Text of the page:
Slovakia will chair Council meetings during the second half of 2016. Here at-a-glance are the dates and draft agendas for the ministerial sessions.
- 17 October: Luxembourg
- Non-ETS legislative proposals: policy debate (web-streamed)
- UN climate meetings, Marrakech: conclusions
- UN biodiversity meetings, Cancun: conclusions
- Water policy: conclusions
- A.O.B: CITIES, nature law, transport
- 19 December: Brussels
- ETS legislative proposal: poss. general approach
- Waste package (4-parts): progress report
- Updates on international meetings x4
- 5 December: Brussels
- Energy efficiency package (two proposals): policy debate
- External relations: exchange of views
- AOB: Updates on other matters (see list in source doc)
Source document: Provisional Council agendas during the Slovak presidency.
Environment and energy ministers will also hold back-to-back informal meetings in Bratislava on 11-13 July. eu2016.sk/en
- Monday 11 July : Water
- Tuesday 12 July (morning): Climate international
- Tuesday 12 July (afternoon): Joint session with energy ministers
- Wednesday 13 July: Energy only
Documents (environment part)
The Commission met today with member states to discuss a first draft template for prospective “national energy and climate plans” for the period after 2020. A copy of the document can be found here. Depending on the outcome of the ongoing discussions, the template could form part of an EC legislative proposal by the end of this year. Parliament, the Commission said last week, would be consulted later. ❧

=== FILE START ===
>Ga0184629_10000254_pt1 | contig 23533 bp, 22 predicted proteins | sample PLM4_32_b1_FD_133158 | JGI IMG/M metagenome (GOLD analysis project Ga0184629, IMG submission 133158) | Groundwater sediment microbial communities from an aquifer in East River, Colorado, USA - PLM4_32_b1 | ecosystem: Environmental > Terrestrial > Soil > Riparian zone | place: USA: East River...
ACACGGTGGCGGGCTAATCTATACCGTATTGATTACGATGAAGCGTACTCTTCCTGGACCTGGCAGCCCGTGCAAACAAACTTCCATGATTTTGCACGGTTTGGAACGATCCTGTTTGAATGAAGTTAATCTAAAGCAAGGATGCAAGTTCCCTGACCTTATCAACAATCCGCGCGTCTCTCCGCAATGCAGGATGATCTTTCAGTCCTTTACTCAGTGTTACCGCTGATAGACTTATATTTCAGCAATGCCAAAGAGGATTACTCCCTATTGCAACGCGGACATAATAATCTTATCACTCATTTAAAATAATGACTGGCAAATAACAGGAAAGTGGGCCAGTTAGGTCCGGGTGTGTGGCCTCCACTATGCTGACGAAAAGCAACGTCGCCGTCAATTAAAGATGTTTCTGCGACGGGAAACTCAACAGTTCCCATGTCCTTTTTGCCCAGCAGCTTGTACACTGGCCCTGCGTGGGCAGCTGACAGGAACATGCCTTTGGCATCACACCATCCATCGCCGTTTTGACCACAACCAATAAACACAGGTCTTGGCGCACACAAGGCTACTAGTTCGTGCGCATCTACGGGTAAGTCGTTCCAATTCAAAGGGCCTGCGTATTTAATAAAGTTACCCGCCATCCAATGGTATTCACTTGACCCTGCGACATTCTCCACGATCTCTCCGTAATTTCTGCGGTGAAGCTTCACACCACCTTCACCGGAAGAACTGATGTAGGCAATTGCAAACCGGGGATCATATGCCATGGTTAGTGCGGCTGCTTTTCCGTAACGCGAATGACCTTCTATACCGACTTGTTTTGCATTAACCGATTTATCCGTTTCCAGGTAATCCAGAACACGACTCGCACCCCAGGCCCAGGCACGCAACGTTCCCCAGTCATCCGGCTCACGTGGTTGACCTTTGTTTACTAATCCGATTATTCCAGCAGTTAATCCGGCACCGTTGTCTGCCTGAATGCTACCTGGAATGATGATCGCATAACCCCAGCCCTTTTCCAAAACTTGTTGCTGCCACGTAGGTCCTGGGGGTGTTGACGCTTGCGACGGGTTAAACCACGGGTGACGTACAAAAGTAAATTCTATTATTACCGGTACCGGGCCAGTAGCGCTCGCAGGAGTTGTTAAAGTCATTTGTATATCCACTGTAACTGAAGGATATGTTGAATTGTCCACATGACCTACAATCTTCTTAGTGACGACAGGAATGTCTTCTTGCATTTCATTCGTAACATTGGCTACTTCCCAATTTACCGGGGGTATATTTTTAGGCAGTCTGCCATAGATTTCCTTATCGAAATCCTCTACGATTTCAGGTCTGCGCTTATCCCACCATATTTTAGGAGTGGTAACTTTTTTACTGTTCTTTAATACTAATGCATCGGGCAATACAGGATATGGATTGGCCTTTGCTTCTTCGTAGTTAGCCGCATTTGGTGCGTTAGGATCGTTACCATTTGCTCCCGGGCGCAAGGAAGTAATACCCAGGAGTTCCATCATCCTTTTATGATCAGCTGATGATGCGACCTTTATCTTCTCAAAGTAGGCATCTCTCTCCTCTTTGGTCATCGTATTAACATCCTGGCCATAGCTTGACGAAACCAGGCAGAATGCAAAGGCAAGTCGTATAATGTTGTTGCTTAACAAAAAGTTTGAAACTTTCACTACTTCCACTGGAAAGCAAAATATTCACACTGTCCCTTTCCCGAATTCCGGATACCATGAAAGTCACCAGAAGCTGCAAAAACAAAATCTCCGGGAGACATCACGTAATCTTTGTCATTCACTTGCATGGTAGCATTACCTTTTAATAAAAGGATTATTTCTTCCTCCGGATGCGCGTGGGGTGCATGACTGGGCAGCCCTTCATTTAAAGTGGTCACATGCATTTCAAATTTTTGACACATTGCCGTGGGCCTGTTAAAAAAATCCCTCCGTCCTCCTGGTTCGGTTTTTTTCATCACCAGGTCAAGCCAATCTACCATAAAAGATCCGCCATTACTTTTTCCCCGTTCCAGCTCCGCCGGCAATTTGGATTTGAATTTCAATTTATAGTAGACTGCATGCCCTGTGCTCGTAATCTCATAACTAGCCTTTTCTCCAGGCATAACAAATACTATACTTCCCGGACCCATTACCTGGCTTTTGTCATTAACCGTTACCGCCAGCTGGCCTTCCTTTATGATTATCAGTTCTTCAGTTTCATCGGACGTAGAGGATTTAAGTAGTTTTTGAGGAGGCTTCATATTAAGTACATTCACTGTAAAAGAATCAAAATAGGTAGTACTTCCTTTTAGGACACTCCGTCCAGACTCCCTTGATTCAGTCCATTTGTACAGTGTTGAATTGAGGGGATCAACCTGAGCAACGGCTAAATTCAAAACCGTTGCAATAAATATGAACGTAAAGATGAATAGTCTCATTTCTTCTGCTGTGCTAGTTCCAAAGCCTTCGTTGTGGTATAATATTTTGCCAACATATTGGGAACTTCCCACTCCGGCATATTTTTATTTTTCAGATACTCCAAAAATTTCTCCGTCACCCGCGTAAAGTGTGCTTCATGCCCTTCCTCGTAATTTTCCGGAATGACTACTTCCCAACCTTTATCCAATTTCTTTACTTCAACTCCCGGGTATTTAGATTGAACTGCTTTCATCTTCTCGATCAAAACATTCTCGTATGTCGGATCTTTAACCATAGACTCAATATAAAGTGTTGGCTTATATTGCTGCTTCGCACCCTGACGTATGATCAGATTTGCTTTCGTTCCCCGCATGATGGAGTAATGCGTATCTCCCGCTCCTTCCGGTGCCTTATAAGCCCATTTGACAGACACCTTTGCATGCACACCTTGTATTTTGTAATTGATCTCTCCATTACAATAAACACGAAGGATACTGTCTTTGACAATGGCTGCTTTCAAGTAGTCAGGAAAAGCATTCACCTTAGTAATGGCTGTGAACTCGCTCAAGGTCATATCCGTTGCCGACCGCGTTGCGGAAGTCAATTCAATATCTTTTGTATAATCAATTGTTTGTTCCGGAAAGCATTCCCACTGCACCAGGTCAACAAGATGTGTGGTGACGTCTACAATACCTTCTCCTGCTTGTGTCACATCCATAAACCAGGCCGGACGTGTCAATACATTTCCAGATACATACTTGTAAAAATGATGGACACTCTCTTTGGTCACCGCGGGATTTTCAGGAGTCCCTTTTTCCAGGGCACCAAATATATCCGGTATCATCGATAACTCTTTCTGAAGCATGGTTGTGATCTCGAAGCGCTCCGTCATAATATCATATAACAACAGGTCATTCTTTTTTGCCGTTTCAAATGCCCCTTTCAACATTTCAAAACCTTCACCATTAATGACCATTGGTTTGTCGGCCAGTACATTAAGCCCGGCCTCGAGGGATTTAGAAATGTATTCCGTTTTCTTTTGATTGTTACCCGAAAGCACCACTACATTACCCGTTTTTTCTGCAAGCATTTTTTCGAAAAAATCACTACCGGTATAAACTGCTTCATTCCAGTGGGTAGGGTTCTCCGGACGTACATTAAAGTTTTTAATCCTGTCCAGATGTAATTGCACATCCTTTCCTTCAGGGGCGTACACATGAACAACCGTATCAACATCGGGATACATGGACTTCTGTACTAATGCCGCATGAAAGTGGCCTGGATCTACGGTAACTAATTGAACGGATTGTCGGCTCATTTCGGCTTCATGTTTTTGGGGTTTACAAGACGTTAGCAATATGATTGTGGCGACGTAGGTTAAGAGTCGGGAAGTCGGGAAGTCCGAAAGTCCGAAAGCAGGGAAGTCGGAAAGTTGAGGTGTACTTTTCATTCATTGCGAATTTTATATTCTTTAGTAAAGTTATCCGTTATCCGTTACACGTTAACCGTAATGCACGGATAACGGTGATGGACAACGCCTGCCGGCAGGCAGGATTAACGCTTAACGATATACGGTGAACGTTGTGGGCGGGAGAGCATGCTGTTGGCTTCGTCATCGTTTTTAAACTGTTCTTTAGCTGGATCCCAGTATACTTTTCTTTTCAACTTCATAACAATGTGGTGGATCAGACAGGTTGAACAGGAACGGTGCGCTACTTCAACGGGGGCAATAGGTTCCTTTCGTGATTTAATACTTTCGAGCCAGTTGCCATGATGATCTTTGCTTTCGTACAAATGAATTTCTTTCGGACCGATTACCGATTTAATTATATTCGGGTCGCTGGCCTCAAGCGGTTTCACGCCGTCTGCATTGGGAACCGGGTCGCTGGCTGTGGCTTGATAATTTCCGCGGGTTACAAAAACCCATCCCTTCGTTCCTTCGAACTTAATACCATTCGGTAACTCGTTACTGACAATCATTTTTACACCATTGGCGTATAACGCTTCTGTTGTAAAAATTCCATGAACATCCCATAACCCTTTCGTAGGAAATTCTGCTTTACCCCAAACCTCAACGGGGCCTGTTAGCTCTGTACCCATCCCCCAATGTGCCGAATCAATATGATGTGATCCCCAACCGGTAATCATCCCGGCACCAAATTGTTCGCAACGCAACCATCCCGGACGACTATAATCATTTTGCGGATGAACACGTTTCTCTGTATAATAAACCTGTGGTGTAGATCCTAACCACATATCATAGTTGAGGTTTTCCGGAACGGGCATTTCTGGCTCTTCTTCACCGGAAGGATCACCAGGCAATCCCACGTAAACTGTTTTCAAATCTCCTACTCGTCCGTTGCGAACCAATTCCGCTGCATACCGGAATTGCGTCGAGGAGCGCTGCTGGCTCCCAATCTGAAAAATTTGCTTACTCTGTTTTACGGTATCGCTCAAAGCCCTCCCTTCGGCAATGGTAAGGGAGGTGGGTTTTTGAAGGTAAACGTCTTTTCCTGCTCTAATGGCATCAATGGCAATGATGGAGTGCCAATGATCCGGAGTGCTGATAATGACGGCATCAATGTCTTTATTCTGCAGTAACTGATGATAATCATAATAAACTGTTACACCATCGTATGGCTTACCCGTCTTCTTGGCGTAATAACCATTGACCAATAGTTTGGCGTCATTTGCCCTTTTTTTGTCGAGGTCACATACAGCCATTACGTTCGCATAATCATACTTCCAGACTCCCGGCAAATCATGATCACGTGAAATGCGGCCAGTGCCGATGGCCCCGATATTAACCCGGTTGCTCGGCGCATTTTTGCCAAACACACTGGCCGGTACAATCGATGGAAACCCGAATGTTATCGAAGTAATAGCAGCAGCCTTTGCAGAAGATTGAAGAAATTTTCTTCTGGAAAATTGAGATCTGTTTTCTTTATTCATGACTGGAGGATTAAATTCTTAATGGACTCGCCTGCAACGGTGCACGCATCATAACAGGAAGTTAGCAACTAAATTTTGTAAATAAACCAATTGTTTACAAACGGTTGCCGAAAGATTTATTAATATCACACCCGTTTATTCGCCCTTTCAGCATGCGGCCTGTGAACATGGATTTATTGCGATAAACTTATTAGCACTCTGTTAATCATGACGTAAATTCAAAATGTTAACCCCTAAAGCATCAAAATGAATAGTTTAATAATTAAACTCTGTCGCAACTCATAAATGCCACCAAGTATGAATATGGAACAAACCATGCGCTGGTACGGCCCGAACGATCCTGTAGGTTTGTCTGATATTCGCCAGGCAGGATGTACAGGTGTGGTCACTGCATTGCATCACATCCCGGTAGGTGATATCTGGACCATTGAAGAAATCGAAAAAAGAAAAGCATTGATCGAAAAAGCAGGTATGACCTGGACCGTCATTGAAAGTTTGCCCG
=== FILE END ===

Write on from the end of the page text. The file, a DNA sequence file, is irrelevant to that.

Centrica CEO Iain Conn was in Brussels yesterday to talk policy and field questions.
I asked him if he was interested to increase his company’s 20% stake in the UK’s eight remaining nuclear power plants, co-owned with EDF since 2009.
Since last year, the EDF Group has sought to raise cash from asset disposals in several locations including e.g. the UK by selling a further share of its main generation unit.
Essentially, Conn rejected the idea. He said he sees his company’s present 20% holding as being like an “annuity” in assets that were coming to their “end of life, closing in the next 10 to 20 years or so” adding “if anything we’re probably a seller … if the price is right.”
Responding to a seperate question on the Hinkley Point C nuclear new-build project, Conn said Centrica had spent “£321 million on its 20% share of project’s early development costs” before quitting in 2013, the year before the former BP executive joined the company.
In his speech Conn had said that Centrica was open to nuclear being part of the future energy mix in locations where there is government support. ❧
The indifference shown by the Juncker Commission, so far at least, towards bring ETS caps into line with Paris Agreement goals and thus rendering an meaningful carbon price makes it certain that state aid guidelines affecting the energy sector will be extended after 2020. Indeed the Commission’s “energy union” work programme already sees such a review of the environmental-energy text starting in 2017. With this in mind, here is a check-list of the main texts affecting the energy sector and alongside each the expiry date. For most this is end-2020.
- Coal mines 31 December 2027 (operating aid only until end 2018; no review foreseen.)
The above is not an exhaustive list. Transport sectors e.g. are a notable absence. A more comprehensive list can be found on the DG COMP web pages here.
It is also possible that the state aid rules applicable to electricity capacity payments (part of the environment-energy guidelines) could be reviewed earlier than presently foreseen, based on the outcome of the Commission’s ongoing inquiry. ❧